The first engine shed was located immediately west of the railway station when Bury St Edmunds was a terminus station for the Ipswich and Bury Railway. The opening of the line to Cambridge in 1854 saw the end of this first shed as it was in the way of the new line. A new engine shed of wooden construction was established on the north side of the line again west of the station. This shed deteriorated over the years and inclement weather in 1901 finished the structure off. The Great Eastern Railway, often parsimonious in matters relating to the locomotive department, left it until 1904 before a new three-road brick built shed with a north-light roof was built.[18]

As part of the Ipswich district in 1914 the shed had 30 men under a fitter-in-charge. The allocation on 1 January 1922 consisted of:[19]

Class (LNER classification) Wheel Arrangement Number allocated
E4 2-4-0 10
J67 0-6-0T 1

In 1931 during London & North Eastern Railway operation (1923-1947) 17 locomotives were allocated to Bury St Edmunds and Bury was re-allocated to the Cambridge district. At this time it acquired two sub-sheds at Sudbury and Haverhill. By 1950 under British Railways this had fallen to 14 but increased to 16 in 1954.

The shed had been re-roofed by July 1943 (dated USAAF aerial photograph) It was closed to traffic on 5 January 1959. The raised smoke hood was removed from the roof later that year, but the remainder survived for some time thereafter - until April 1961 at least (dated photographs). The turntable remained in use to turn locomotives on local freight services. The detached single storey office block remained extant until at least mid-1975.[18]

In the early 1970s, to release land for the new by-pass, the down goods loop was realigned to run adjacent to the down line on the site of the former engine shed. Shortly thereafter a short lived ready-mix concrete batching plant was established on much of the rest of the land formerly occupied by the shed.


  1. ^ Moffat (1987), pp. 49–53.
  2. ^ Moffat (1987), pp. 54–59.
  3. ^ Moffat (1987), pp. 62–65.
  4. ^ Moffat (1987), pp. 66–69.
  5. ^ Vaughan, Adrian (1997). Railwaymen, Politics and Money. London: John Murray. pp. 134, 135. ISBN 0-7195-5150-1 – via Archive.org.
  6. ^ Fellows, Reginald B. (1976) [1948]. Railways to Cambridge, actual and proposed (reprint ed.). Cambridge: Oleander Press. p. 24. ISBN 0-902675-62-1.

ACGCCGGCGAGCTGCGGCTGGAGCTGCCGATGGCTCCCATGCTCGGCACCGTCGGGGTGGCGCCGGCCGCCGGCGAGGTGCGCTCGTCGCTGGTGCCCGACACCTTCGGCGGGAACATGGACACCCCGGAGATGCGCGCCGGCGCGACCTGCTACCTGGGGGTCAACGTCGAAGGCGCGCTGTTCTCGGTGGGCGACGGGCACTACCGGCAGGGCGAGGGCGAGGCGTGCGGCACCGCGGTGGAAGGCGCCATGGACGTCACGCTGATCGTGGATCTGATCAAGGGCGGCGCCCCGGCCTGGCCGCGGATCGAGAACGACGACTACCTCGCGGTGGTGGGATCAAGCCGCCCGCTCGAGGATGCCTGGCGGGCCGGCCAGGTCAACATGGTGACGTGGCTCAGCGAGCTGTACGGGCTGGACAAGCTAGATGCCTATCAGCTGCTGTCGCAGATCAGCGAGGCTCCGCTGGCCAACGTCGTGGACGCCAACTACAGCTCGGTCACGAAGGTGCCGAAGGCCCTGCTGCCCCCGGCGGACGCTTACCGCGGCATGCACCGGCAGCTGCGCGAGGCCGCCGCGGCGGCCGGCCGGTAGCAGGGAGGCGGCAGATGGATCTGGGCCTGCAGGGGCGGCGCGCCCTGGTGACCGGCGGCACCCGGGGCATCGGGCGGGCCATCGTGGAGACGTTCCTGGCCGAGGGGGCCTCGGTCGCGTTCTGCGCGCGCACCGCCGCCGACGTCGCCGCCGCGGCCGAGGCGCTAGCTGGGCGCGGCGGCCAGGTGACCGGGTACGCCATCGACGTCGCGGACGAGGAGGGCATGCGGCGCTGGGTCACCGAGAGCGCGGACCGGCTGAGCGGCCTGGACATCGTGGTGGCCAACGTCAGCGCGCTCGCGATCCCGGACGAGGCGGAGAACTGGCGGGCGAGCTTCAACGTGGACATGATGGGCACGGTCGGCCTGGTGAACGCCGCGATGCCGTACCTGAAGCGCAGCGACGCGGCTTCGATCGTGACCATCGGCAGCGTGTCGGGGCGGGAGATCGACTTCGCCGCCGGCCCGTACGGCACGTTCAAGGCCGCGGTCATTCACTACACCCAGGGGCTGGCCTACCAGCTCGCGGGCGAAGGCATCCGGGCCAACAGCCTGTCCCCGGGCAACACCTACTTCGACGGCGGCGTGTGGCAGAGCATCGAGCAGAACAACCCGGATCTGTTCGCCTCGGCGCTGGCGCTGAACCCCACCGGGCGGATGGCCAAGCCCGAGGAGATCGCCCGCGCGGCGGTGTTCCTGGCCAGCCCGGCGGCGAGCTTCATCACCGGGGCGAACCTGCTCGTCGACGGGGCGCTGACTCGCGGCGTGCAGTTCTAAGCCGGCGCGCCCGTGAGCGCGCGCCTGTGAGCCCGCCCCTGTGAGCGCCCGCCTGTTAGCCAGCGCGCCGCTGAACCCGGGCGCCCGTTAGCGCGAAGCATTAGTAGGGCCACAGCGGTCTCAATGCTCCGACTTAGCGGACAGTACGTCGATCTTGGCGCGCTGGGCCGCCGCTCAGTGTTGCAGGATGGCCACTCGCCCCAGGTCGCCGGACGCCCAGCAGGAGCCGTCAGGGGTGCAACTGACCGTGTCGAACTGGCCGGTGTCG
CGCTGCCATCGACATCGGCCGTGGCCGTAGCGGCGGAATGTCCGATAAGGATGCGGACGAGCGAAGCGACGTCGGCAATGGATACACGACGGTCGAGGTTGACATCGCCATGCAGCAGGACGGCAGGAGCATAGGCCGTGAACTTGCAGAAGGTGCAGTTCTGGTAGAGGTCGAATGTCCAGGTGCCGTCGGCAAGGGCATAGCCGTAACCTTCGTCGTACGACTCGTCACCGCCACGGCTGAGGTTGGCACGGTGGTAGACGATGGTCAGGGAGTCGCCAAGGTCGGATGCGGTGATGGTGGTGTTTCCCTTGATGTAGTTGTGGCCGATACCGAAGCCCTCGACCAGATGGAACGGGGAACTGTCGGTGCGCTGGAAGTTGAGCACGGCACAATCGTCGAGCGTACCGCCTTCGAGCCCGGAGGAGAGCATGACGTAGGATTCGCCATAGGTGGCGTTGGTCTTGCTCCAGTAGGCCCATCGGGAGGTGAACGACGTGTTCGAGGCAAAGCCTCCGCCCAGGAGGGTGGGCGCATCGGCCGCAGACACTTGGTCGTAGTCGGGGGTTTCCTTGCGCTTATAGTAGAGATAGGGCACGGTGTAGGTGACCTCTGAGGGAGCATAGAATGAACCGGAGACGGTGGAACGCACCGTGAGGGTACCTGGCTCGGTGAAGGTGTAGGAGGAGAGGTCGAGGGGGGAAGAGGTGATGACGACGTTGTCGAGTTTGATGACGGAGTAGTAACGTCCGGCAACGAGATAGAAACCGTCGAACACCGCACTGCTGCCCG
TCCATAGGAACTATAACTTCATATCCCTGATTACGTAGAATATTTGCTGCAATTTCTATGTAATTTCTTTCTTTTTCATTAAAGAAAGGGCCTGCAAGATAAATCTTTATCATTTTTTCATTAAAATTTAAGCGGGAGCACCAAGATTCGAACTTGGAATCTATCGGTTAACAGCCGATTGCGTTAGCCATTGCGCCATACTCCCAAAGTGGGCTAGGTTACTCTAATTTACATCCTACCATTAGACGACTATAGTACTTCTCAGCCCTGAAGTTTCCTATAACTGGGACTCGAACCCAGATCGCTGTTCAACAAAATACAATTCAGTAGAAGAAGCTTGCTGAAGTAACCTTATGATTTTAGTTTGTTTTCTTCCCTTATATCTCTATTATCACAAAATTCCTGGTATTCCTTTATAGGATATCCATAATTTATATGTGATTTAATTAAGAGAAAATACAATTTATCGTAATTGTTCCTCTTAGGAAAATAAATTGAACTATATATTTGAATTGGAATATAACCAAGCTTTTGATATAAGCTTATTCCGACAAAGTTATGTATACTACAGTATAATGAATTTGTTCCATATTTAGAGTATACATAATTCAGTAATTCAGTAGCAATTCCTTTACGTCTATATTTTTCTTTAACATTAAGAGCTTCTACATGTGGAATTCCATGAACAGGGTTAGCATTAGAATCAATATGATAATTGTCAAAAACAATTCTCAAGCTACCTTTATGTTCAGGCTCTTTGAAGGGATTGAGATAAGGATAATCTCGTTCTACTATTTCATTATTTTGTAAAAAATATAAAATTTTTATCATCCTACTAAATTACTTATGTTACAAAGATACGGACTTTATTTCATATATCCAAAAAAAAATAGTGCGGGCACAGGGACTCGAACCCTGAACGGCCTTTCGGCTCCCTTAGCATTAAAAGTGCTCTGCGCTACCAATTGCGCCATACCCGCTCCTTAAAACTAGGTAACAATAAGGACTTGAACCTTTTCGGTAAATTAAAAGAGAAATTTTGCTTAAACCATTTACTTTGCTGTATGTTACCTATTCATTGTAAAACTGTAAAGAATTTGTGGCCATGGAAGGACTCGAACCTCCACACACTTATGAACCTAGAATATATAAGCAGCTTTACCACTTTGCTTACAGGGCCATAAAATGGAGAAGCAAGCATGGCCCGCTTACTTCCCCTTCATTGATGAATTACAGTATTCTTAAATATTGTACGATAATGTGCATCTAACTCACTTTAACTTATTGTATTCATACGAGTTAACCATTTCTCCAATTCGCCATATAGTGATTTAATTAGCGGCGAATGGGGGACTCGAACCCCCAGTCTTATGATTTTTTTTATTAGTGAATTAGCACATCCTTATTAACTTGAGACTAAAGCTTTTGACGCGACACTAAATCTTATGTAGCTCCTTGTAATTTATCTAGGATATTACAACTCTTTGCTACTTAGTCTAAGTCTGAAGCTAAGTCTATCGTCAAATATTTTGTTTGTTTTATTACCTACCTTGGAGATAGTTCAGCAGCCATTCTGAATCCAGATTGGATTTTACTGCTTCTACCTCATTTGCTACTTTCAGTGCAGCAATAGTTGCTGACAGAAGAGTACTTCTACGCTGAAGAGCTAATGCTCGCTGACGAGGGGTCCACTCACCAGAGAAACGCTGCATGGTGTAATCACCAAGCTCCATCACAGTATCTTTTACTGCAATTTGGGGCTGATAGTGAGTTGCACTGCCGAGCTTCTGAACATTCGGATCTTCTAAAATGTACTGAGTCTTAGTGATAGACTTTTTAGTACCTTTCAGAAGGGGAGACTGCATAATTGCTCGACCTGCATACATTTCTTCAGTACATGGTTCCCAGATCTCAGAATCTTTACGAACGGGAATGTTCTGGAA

7. ^ a b Historic England. "Bury St Edmunds Yard Signal Box (1414231)". National Heritage List for England. Retrieved 11 December 2016.
  8. ^ Official Handbook of Stations. British Transport Commission. 1956.
  9. ^ Historic England. "Railway bridge (1183115)". National Heritage List for England. Retrieved 11 December 2016.
  10. ^ "Network Rail closer to Railtrack takeover". BBC News. 18 September 2002. Archived from the original on 17 September 2009. Retrieved 20 May 2010.
  11. ^ "GB Railways wins Anglia". The Railway Magazine. No. 1149. January 1997. p. 11.
  12. ^ a b "National Express wins rail franchise". The Daily Telegraph. 22 December 2003.
  13. ^ "National Express Group Announced as Preferred Bidder for new Greater Anglia Franchise". Strategic Rail Authority. 22 December 2003. Archived from the original on 4 January 2004.
  14. ^ "£1m scheme revives Bury St Edmunds". Railnews: 7. December 2016.
  15. ^ Table 14 National Rail timetable, May 2016
  16. ^ Biddle, Gordon (2003). Britain's Historic Railway Buildings. Oxford University Press. ISBN 0-19-866247-5.
  17. ^ "Bury St Edmunds, Suffolk". Great Eastern Journal (106): 23–29. April 2001.
  18. ^ a b Hawkins & Reeve (1987), pp. 267–274.
  19. ^ Hawkins & Reeve (1987), p. 377.
  • Hawkins, Chris; Reeve, George (1987). Great Eastern Engine Sheds Part 2. Wild Swan. ISBN 0-906867-487.
  • Moffat, Hugh (1987). East Anglia's first railways. Lavenham: Terence Dalton Limited. ISBN 0-86138-038-X.

External links[edit]

52°15′14″N 0°42′47″E / 52.254°N 0.713°E / 52.254; 0.713